BP PLC said Tuesday it would slash about 4,000 jobs from its exploration-and-production unit—about one-sixth of the staff in that business—over the next year or so, the latest in a wave of cuts across an industry beset by plummeting oil prices.
BP’s cuts will affect workers in places including Angola, Azerbaijan and the U.S., a spokesman said, where BP has big oil-and-gas production operations. Some 600 of the cuts will come from BP’s operations in the North Sea. The company currently has about 3,000 employees in the North Sea, and 24,000 exploration-and-production employees world-wide, the spokesman said.
BP’s announcement comes after many of its rivals announced similar levels of job cuts in response to oil prices that have fallen by more than two-thirds since mid 2014. U.S. oil was trading just above $31 on Tuesday, brought lower by a Chinese slump in energy demand, a continued world-wide crude glut and a strengthening American dollar.
In the U.S., Chevron said last year it could cut between 6,000 and 7,000 jobs. France’s Total SA ast year said it would cut 2,000 jobs by 2017. Norway’s Statoil AS A said it would get rid of up to 1,500 permanent jobs and 525 consultants this year in a $1.7 billion cost-cutting program. The company had previously cut 1,340 permanent jobs and 995 external consultants since the end of 2013. Royal Dutch Shell PLC said in July it would slash 6,500 jobs, and could make further cuts in the wake of its planned acquisition of BG Group PLC, expected to be completed in February.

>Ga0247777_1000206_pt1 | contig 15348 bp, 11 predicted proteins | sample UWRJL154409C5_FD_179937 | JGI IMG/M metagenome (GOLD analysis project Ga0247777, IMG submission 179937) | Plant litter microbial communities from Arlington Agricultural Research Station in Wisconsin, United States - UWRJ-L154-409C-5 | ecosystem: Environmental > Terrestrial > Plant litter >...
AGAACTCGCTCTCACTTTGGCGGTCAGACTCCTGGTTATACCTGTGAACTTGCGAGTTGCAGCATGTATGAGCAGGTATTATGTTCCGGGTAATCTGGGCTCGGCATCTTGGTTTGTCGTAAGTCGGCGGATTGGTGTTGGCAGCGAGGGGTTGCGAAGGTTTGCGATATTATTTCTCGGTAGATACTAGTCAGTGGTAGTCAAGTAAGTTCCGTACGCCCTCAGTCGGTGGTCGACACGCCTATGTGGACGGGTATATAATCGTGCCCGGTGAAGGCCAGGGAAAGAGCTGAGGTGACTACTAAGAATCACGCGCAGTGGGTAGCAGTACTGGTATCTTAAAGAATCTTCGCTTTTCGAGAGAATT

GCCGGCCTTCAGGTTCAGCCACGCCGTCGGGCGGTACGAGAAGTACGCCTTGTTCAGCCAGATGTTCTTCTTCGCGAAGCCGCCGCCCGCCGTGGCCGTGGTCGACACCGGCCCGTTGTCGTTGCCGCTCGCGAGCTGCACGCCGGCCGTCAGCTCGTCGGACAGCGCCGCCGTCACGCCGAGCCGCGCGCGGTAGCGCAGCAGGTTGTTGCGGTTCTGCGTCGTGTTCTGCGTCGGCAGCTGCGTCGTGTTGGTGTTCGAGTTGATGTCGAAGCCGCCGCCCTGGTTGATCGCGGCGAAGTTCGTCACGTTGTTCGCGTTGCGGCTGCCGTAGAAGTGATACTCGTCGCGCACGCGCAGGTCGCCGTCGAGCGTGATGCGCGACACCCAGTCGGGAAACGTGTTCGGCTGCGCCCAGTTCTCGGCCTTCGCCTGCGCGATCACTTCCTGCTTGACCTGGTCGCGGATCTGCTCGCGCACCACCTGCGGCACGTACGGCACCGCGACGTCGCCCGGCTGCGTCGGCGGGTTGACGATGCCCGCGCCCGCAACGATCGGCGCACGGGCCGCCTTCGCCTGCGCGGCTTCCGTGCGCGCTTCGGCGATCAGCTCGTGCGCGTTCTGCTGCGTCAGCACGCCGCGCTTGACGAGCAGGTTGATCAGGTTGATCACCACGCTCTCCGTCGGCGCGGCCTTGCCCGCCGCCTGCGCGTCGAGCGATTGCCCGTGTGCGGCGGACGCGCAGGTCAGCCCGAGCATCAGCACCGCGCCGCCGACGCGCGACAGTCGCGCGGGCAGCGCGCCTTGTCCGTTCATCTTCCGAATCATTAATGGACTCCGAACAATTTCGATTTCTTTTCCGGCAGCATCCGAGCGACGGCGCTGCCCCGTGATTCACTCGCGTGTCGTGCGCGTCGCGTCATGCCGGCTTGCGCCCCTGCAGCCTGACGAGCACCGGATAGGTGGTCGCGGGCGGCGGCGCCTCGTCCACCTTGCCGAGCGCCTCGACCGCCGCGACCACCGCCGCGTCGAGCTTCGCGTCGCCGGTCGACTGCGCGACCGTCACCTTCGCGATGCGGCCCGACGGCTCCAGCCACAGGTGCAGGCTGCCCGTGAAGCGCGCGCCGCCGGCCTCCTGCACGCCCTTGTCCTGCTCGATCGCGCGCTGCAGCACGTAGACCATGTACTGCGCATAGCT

Unlike its competitors, BP has been planning a major staff reduction unrelated to the oil price for more than two years. After its 2010 Gulf of Mexico disaster that killed 11 workers and sullied the U.S. coast, BP sold more than $40 billion in assets to pay legal and cleanup costs. Those sales shrunk the company’s operations, but not its head-count—in late 2014, BP said it had more than 84,000 employees. Chief Executive Bob Dudley announced a $1 billion restructuring plan to be implemented last year that would save money partially through staffing cuts.
Overall, BP still has about 80,000 employees, the spokesman said. BP cut about 4,000 last year, the spokesman said. He said the cuts announced Tuesday are in line with the cost-reduction plan and in response to low oil prices. The spokesman said the cuts would include layoffs and eliminating positions through attrition.
Last fall, BP announced a plan to cope with the oil-price crash, intending to shift the company’s operations by 2017 so that its cash flow would cover its spending at $60-a-barrel oil, nearly twice the current price.
Since the price slump, the oil industry has seen some 250,000 layoffs world-wide, according to Houston consultancy Graves & Co.
Santander analyst Jason Kenney said he expects to see the even more layoffs in coming months as companies struggle to cope with falling revenue.
“We need to see significant disinvestment going forward,” he said.
There appears to be little relief in sight for oil companies. Investment banks have sharply cut their price outlooks in recent weeks. Brent crude, the international oil price benchmark, will average $50 a barrel this year, according to 11 banks polled by The Wall Street Journal, down $7 from the previous month’s survey.